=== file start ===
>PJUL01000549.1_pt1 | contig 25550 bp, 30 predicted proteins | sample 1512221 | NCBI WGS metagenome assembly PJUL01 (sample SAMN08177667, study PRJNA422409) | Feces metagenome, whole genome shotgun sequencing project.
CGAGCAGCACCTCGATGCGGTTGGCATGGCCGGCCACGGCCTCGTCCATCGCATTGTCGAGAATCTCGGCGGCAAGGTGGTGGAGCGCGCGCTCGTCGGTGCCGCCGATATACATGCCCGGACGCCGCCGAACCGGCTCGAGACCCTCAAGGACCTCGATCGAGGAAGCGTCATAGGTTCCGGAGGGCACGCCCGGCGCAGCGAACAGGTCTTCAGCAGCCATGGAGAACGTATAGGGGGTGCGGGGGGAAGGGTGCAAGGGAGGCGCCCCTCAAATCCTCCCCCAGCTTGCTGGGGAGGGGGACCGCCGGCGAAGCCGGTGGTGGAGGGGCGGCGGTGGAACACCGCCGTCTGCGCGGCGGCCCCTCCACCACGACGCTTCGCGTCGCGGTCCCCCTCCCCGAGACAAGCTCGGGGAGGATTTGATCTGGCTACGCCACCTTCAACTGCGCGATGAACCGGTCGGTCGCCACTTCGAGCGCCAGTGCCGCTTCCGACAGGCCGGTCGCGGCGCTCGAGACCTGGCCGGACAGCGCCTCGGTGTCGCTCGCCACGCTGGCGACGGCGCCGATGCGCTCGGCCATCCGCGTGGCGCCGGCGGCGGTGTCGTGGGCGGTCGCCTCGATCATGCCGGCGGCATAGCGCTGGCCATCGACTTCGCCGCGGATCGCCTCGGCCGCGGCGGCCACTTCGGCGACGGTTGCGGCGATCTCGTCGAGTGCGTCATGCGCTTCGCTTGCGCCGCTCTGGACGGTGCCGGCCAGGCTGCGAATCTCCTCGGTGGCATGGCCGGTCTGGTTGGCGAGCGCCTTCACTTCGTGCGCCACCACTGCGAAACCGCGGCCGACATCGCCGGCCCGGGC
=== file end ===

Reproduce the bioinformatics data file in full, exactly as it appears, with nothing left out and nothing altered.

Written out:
>PJUL01000549.1_pt1 | contig 25550 bp, 30 predicted proteins | sample 1512221 | NCBI WGS metagenome assembly PJUL01 (sample SAMN08177667, study PRJNA422409) | Feces metagenome, whole genome shotgun sequencing project.
CGAGCAGCACCTCGATGCGGTTGGCATGGCCGGCCACGGCCTCGTCCATCGCATTGTCGAGAATCTCGGCGGCAAGGTGGTGGAGCGCGCGCTCGTCGGTGCCGCCGATATACATGCCCGGACGCCGCCGAACCGGCTCGAGACCCTCAAGGACCTCGATCGAGGAAGCGTCATAGGTTCCGGAGGGCACGCCCGGCGCAGCGAACAGGTCTTCAGCAGCCATGGAGAACGTATAGGGGGTGCGGGGGGAAGGGTGCAAGGGAGGCGCCCCTCAAATCCTCCCCCAGCTTGCTGGGGAGGGGGACCGCCGGCGAAGCCGGTGGTGGAGGGGCGGCGGTGGAACACCGCCGTCTGCGCGGCGGCCCCTCCACCACGACGCTTCGCGTCGCGGTCCCCCTCCCCGAGACAAGCTCGGGGAGGATTTGATCTGGCTACGCCACCTTCAACTGCGCGATGAACCGGTCGGTCGCCACTTCGAGCGCCAGTGCCGCTTCCGACAGGCCGGTCGCGGCGCTCGAGACCTGGCCGGACAGCGCCTCGGTGTCGCTCGCCACGCTGGCGACGGCGCCGATGCGCTCGGCCATCCGCGTGGCGCCGGCGGCGGTGTCGTGGGCGGTCGCCTCGATCATGCCGGCGGCATAGCGCTGGCCATCGACTTCGCCGCGGATCGCCTCGGCCGCGGCGGCCACTTCGGCGACGGTTGCGGCGATCTCGTCGAGTGCGTCATGCGCTTCGCTTGCGCCGCTCTGGACGGTGCCGGCCAGGCTGCGAATCTCCTCGGTGGCATGGCCGGTCTGGTTGGCGAGCGCCTTCACTTCGTGCGCCACCACTGCGAAACCGCGGCCGACATCGCCGGCCCGGGC